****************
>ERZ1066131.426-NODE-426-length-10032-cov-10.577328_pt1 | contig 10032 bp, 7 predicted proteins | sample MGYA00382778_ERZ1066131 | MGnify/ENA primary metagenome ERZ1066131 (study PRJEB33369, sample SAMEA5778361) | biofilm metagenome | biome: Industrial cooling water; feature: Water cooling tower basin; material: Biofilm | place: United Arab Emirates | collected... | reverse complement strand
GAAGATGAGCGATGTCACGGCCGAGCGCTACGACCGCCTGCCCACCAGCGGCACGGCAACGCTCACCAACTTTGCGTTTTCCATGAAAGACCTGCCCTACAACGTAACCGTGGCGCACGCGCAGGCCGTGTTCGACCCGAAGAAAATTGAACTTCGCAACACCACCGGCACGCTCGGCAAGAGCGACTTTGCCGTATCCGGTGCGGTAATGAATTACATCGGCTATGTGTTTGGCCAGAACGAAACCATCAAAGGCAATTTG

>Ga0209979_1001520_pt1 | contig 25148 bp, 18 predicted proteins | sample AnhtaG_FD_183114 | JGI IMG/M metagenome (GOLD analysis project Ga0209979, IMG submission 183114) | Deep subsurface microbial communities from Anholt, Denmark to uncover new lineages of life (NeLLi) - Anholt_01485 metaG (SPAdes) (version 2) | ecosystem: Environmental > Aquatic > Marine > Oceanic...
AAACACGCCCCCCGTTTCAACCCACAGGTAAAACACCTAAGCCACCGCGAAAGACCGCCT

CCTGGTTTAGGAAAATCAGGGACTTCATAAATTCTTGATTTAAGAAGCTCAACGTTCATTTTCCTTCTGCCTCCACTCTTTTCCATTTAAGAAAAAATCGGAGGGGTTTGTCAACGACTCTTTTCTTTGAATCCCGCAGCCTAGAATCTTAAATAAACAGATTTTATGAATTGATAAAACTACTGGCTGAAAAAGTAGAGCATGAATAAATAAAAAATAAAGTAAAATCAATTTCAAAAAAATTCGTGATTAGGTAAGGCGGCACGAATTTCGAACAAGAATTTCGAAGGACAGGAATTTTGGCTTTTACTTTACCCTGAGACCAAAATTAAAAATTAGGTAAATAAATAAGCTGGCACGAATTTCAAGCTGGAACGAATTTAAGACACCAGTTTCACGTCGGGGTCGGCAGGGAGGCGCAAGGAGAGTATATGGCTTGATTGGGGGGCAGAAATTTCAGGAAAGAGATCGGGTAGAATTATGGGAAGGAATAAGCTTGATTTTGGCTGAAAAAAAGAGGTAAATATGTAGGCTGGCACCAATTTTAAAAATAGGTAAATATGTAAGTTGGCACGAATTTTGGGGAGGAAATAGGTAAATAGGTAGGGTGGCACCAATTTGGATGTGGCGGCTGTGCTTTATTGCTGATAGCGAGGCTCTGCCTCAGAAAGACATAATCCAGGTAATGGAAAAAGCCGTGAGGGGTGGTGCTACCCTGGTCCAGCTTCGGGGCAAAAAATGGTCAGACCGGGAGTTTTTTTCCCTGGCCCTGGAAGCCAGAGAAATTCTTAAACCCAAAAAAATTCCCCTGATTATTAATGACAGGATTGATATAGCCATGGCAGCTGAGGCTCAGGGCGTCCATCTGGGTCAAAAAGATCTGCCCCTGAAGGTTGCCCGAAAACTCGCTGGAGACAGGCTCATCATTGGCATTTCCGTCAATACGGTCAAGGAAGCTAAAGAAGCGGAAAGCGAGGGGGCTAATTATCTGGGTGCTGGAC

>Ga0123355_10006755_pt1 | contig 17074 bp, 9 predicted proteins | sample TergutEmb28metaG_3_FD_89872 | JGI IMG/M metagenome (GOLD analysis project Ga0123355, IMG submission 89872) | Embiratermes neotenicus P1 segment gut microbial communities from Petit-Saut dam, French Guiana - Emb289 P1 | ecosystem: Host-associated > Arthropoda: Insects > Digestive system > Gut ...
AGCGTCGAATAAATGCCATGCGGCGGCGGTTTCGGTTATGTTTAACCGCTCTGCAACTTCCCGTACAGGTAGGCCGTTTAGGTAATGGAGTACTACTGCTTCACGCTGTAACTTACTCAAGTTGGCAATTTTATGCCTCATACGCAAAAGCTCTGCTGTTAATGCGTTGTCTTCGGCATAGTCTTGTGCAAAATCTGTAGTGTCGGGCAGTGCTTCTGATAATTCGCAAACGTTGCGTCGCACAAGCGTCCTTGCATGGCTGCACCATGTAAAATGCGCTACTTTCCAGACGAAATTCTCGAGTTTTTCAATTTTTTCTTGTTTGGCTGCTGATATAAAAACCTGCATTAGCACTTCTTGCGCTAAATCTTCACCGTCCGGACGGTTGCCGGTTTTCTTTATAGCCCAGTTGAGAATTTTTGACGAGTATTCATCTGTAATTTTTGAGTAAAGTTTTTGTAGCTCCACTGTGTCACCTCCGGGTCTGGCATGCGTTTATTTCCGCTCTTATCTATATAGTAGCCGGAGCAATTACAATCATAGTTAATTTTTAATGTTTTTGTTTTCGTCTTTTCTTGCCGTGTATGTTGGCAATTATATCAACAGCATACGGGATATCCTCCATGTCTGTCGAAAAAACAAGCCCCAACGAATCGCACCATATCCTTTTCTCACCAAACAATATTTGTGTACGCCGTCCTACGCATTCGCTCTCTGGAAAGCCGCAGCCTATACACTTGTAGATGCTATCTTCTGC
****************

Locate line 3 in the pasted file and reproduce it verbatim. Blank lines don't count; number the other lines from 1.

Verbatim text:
>Ga0209979_1001520_pt1 | contig 25148 bp, 18 predicted proteins | sample AnhtaG_FD_183114 | JGI IMG/M metagenome (GOLD analysis project Ga0209979, IMG submission 183114) | Deep subsurface microbial communities from Anholt, Denmark to uncover new lineages of life (NeLLi) - Anholt_01485 metaG (SPAdes) (version 2) | ecosystem: Environmental > Aquatic > Marine > Oceanic...